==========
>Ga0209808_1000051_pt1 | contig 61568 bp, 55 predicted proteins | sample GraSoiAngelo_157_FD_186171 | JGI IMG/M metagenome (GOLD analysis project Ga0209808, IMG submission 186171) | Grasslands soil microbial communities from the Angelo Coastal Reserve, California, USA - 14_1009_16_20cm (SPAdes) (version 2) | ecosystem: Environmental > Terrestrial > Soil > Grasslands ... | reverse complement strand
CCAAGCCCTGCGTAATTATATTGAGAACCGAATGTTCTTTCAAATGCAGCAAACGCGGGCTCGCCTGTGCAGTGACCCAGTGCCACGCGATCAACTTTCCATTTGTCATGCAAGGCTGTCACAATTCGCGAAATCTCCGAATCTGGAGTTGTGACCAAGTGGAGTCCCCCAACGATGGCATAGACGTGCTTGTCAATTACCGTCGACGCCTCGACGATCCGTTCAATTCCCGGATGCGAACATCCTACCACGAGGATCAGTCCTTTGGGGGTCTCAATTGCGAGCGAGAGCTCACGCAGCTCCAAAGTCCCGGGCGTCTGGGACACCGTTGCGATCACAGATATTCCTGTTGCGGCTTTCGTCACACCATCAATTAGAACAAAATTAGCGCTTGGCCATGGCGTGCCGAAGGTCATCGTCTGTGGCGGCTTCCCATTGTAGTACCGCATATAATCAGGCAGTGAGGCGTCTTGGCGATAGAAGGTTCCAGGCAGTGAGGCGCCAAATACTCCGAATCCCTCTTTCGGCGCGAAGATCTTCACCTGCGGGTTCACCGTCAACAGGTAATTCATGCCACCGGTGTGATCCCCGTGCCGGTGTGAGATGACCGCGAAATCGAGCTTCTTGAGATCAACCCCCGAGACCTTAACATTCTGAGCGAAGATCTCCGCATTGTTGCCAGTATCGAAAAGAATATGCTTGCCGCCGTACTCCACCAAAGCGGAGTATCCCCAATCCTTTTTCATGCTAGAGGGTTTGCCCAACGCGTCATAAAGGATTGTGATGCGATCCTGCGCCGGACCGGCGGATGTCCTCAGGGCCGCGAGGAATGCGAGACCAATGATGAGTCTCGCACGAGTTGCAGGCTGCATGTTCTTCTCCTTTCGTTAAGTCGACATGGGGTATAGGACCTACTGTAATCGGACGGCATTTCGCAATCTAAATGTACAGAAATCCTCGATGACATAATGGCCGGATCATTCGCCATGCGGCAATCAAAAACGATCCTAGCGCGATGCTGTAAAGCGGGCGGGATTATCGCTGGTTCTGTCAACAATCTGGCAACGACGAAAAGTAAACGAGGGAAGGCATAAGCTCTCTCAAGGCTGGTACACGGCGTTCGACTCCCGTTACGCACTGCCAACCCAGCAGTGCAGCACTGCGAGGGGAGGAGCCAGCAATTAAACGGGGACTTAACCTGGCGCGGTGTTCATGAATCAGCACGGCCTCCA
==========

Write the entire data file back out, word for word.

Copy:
>Ga0209808_1000051_pt1 | contig 61568 bp, 55 predicted proteins | sample GraSoiAngelo_157_FD_186171 | JGI IMG/M metagenome (GOLD analysis project Ga0209808, IMG submission 186171) | Grasslands soil microbial communities from the Angelo Coastal Reserve, California, USA - 14_1009_16_20cm (SPAdes) (version 2) | ecosystem: Environmental > Terrestrial > Soil > Grasslands ... | reverse complement strand
CCAAGCCCTGCGTAATTATATTGAGAACCGAATGTTCTTTCAAATGCAGCAAACGCGGGCTCGCCTGTGCAGTGACCCAGTGCCACGCGATCAACTTTCCATTTGTCATGCAAGGCTGTCACAATTCGCGAAATCTCCGAATCTGGAGTTGTGACCAAGTGGAGTCCCCCAACGATGGCATAGACGTGCTTGTCAATTACCGTCGACGCCTCGACGATCCGTTCAATTCCCGGATGCGAACATCCTACCACGAGGATCAGTCCTTTGGGGGTCTCAATTGCGAGCGAGAGCTCACGCAGCTCCAAAGTCCCGGGCGTCTGGGACACCGTTGCGATCACAGATATTCCTGTTGCGGCTTTCGTCACACCATCAATTAGAACAAAATTAGCGCTTGGCCATGGCGTGCCGAAGGTCATCGTCTGTGGCGGCTTCCCATTGTAGTACCGCATATAATCAGGCAGTGAGGCGTCTTGGCGATAGAAGGTTCCAGGCAGTGAGGCGCCAAATACTCCGAATCCCTCTTTCGGCGCGAAGATCTTCACCTGCGGGTTCACCGTCAACAGGTAATTCATGCCACCGGTGTGATCCCCGTGCCGGTGTGAGATGACCGCGAAATCGAGCTTCTTGAGATCAACCCCCGAGACCTTAACATTCTGAGCGAAGATCTCCGCATTGTTGCCAGTATCGAAAAGAATATGCTTGCCGCCGTACTCCACCAAAGCGGAGTATCCCCAATCCTTTTTCATGCTAGAGGGTTTGCCCAACGCGTCATAAAGGATTGTGATGCGATCCTGCGCCGGACCGGCGGATGTCCTCAGGGCCGCGAGGAATGCGAGACCAATGATGAGTCTCGCACGAGTTGCAGGCTGCATGTTCTTCTCCTTTCGTTAAGTCGACATGGGGTATAGGACCTACTGTAATCGGACGGCATTTCGCAATCTAAATGTACAGAAATCCTCGATGACATAATGGCCGGATCATTCGCCATGCGGCAATCAAAAACGATCCTAGCGCGATGCTGTAAAGCGGGCGGGATTATCGCTGGTTCTGTCAACAATCTGGCAACGACGAAAAGTAAACGAGGGAAGGCATAAGCTCTCTCAAGGCTGGTACACGGCGTTCGACTCCCGTTACGCACTGCCAACCCAGCAGTGCAGCACTGCGAGGGGAGGAGCCAGCAATTAAACGGGGACTTAACCTGGCGCGGTGTTCATGAATCAGCACGGCCTCCA